It is named for Yves Durand, an affable French expat sommelier who moved to Atlanta in the mid-1960s, whose early trench work at a restaurant called Rue de Paris helped foment what is now that city’s roaring food and wine scene. Durand was a nationally and internationally awarded sommelier in his prime, an author, and an Emmy Award winner who was quite well known locally for hosting epic wine tastings from his own cellar (a man after our own hearts). “He was a mentor to me,” says the inventor, and he’s not alone; few restaurateurs are cheered when they go, but Durand’s passing in 2019 was the stuff of lengthy tribute, garnering notice in the Atlanta Journal-Constitution and inspiring many a glass to be raised in testimonial tribute. (Taylor received permission from Yves before christening l’objet.)

Commercial sales of the Durand in London—at big boys like Hedonism Wines, Connaught Cellars, and a few others—began in 2010, and today the UK is now one of the brand’s top markets, thanks in no small part to an influential Jancis Robinson write-up in the Financial Times back in 2017. Janet Taylor, Mark’s daughter, cites the Durand’s ongoing embrace by such historic groups as Chaîne des Rôtisseurs, Commanderie de Bordeaux, Confrérie des Chevaliers du Tastevin, and more as being incredibly important for of the Durand’s dissemination across the heights of the wine industry, as well as by longtime advocates like Roy Hersch (For the Love of Port) and Todd French (Wine Berserkers, the influential North American wine message board).

Today the Durand remains a “closely held, private company,” per Janet. Production takes place in Taiwan, with more than 20,000 units sold worldwide in 2023. Mark has passed along the business and patents in retirement to his daughters, Janet and Elaine, and the device’s footprint continues to grow, but scaling has happened on their terms; the family firm has turned down multiple distribution offers from several large chains and magazines—including Williams Sonoma and Sur La Table—instead embracing a hand-to-hand sales style out of select wine shops worldwide, along with direct sales of units to customers online. “We simply don’t want to sell units for the sake of selling units,” Janet Taylor told me with great conviction. “We want the Durand in the hands of people who are going to use it properly.”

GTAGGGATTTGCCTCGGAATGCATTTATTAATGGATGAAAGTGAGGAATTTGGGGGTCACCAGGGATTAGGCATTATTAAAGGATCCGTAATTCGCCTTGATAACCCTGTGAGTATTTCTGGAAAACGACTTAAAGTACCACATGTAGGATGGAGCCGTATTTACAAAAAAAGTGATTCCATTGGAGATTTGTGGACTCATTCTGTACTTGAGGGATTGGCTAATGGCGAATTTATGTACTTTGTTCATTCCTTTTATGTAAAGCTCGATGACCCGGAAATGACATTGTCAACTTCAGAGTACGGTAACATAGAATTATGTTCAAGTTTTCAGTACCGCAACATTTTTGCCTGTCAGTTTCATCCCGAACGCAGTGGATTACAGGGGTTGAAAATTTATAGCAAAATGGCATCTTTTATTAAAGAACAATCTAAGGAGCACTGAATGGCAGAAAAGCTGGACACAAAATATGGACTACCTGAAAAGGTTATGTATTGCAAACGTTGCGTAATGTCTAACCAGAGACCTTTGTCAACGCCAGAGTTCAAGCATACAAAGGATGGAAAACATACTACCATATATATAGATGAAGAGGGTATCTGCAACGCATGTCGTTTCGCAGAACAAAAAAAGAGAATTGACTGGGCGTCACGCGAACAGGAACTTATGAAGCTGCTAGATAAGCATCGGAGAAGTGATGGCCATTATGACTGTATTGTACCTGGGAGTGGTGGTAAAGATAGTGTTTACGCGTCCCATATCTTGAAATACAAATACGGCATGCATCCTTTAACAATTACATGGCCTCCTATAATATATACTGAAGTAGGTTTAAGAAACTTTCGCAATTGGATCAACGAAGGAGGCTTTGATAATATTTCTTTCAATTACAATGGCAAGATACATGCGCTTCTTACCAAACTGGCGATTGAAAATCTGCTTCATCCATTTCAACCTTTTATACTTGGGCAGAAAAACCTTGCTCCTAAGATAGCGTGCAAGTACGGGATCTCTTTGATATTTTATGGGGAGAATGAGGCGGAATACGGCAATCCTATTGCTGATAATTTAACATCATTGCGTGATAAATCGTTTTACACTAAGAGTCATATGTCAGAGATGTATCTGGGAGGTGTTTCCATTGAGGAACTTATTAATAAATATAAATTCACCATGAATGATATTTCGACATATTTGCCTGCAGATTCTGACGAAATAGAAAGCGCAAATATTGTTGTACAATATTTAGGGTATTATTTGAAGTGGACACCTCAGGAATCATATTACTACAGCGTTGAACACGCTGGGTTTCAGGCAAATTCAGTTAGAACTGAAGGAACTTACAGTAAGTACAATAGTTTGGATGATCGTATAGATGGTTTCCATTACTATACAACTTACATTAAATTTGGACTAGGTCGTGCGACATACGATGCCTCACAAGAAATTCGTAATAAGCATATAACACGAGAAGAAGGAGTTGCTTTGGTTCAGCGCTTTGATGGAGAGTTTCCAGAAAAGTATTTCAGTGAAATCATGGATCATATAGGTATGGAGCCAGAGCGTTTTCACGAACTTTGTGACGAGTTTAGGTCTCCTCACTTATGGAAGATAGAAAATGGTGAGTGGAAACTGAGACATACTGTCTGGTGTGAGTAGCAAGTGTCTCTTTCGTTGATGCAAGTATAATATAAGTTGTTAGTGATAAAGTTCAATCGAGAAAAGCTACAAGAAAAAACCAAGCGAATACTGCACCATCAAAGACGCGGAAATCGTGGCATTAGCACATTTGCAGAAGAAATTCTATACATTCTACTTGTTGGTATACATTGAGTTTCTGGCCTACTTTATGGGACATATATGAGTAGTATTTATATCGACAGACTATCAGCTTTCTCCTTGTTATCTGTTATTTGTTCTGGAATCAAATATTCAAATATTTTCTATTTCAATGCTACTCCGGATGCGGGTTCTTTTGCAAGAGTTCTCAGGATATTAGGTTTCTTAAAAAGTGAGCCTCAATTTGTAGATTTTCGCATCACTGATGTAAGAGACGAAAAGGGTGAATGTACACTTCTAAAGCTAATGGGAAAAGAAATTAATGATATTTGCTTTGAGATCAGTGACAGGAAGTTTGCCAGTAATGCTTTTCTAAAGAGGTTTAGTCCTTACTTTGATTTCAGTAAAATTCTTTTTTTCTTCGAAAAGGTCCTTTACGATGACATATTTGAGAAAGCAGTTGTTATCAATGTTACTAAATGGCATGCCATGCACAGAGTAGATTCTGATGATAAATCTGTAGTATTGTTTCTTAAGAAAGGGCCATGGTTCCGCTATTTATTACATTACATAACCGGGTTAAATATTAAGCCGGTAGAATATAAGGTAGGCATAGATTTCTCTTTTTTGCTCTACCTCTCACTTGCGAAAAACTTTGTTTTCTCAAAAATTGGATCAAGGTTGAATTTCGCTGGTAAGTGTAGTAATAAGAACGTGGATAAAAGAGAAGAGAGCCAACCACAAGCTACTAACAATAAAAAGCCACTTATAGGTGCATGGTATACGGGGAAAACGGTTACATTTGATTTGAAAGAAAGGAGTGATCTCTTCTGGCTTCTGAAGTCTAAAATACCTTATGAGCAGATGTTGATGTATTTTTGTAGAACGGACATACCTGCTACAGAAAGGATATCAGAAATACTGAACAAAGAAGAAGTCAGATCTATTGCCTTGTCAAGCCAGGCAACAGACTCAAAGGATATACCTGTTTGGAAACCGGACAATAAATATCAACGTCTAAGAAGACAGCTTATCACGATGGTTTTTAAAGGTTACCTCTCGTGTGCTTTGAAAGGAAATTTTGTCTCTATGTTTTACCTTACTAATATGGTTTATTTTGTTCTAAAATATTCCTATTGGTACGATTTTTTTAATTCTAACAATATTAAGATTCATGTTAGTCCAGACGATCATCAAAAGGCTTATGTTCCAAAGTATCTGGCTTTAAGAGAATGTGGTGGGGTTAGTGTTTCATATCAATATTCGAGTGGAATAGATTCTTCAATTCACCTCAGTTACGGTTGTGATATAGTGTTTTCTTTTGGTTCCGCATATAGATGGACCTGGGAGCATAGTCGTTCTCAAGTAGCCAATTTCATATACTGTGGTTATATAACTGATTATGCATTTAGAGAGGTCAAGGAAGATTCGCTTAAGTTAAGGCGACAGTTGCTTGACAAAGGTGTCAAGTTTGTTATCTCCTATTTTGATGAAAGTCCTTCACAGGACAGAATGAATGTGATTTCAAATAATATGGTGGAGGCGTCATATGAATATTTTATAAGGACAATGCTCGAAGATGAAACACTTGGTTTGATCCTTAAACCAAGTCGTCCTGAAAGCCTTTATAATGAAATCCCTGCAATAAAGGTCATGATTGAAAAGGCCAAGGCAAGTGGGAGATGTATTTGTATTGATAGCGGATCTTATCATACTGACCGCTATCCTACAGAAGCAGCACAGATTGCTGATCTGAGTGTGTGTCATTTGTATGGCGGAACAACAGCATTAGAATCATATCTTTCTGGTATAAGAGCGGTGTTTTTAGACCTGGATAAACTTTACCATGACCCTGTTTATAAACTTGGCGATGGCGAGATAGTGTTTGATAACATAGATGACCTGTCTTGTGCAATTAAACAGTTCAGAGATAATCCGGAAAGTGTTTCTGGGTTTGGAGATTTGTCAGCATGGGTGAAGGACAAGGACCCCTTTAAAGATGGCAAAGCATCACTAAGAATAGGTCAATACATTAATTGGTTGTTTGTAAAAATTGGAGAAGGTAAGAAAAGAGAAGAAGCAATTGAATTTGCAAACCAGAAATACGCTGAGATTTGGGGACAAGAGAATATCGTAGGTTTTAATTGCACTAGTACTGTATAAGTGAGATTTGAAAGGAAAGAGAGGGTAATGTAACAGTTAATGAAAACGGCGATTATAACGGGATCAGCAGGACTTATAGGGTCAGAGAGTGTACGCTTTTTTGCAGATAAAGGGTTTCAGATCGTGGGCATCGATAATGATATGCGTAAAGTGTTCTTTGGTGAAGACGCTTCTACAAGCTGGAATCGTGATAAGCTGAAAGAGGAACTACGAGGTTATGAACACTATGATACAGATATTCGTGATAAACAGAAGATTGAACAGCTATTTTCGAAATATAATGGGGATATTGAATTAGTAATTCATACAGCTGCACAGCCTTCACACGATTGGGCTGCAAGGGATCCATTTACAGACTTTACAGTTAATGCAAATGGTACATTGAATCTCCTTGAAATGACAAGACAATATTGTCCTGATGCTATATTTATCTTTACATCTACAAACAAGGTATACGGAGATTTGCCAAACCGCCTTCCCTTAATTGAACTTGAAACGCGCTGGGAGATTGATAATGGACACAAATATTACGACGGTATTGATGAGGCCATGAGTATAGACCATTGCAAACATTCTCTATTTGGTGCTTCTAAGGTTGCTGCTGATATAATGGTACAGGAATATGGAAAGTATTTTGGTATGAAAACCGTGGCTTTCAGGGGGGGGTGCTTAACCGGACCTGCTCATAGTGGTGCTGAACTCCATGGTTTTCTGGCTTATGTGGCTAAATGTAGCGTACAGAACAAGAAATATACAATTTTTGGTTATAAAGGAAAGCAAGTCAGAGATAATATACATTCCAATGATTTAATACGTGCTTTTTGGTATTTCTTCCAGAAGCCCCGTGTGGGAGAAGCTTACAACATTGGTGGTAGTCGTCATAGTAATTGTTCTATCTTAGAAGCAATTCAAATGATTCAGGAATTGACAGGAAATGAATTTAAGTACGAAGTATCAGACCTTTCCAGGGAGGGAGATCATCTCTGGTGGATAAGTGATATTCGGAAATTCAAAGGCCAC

There’s something refreshing about this approach, which prizes direct sales and select retail over the whims and fathoms of mass commerce; it speaks to that old idea, all but dead in today’s world, in which exclusivity and a touch of dignified mystique might actually be a desirable thing. But there is also a true-blue, ardent-believer bent to the Taylor family’s approach. “There’s this aspirational idea, you know, that says people should want something even if they don’t really need it,” Janet Taylor tells me. “We’re the opposite. We try to get it to the individuals who really want to use it for dealing with old corks. If someone is only selling new wines, why would they have the Durand? If you’re only selling wines that cannot be laid down—wines that must be drunk within a five-year period—it’s not a product for you. We’ve turned away all the big-box stores, so many retailers, tons of people who want to carry it . . . because we believe it should only be sold by people who know when it should be used and why it should be used. It’s about putting it in the hands of people who need it.”

There’s something refreshing about this approach, which prizes direct sales and select retail over the whims and fathoms of mass commerce.

Mark Taylor may be retired from the business, but he continues to host a sort of living proof of concept for the device each year in Atlanta, at the Taylor family’s legendary annual invitation-only vintage wine tasting. (New York Times wine critic Eric Asimov is on the guest list, alongside a who’s who of American wine journalists and Masters of Wine.) “My dad became a collector of wines back when it wasn’t something that required wealth,” Janet Taylor tells me of her father’s weepingly deep collection of twentieth-century Bordeaux and Burgundy. “He has a lovely cellar thanks to the old ways of pricing, and now that he’s of a certain age, he’d like to drink them all.”

Perhaps he could invent us a time machine next. But therein lies what I think is especially important about the Durand: it implies a curiosity and encouragement for wine drinkers to seek out the older wines of yesteryear. And for a lot of today’s youngish wine drinkers—let’s say wine drinkers under 50—even thinking about this sort of stuff feels almost subversive, the level opposite of the prevailing hip-as-Brooklyn wine trends of the last decade. The Durand is an invitation for you to care about vintage wine, which, let me tell you: if your experience thus far with wine as a beverage is limited to frothy-fresh pét-nats or the latest new releases from the online wine club, drinking the wines of yesteryear is a true and distinct pleasure, and one I must implore you to seek out. Online auction websites (such as WineBid and K&L) have largely democratized the process of drinking older wines, allowing curious wine lovers to buy back vintage wines for the same price as (or sometimes even less than) contemporary releases. It doesn’t necessarily cost more; you just need to be tuned in—and armed with the proper tool for battling yesterday’s corks.

Jordan Michelman

Jordan Michelman is a James Beard Award-winning journalist and author based in Portland, Oregon. His work has appeared in The Los Angeles Times, T Magazine, Portland Monthly, Eater, Noble Rot, and Sprudge, the international coffee and wine publication he co-founded in 2009. His debut book, The New Rules of Coffee was released in 2018 with Ten Speed Press. jordanmichelman.com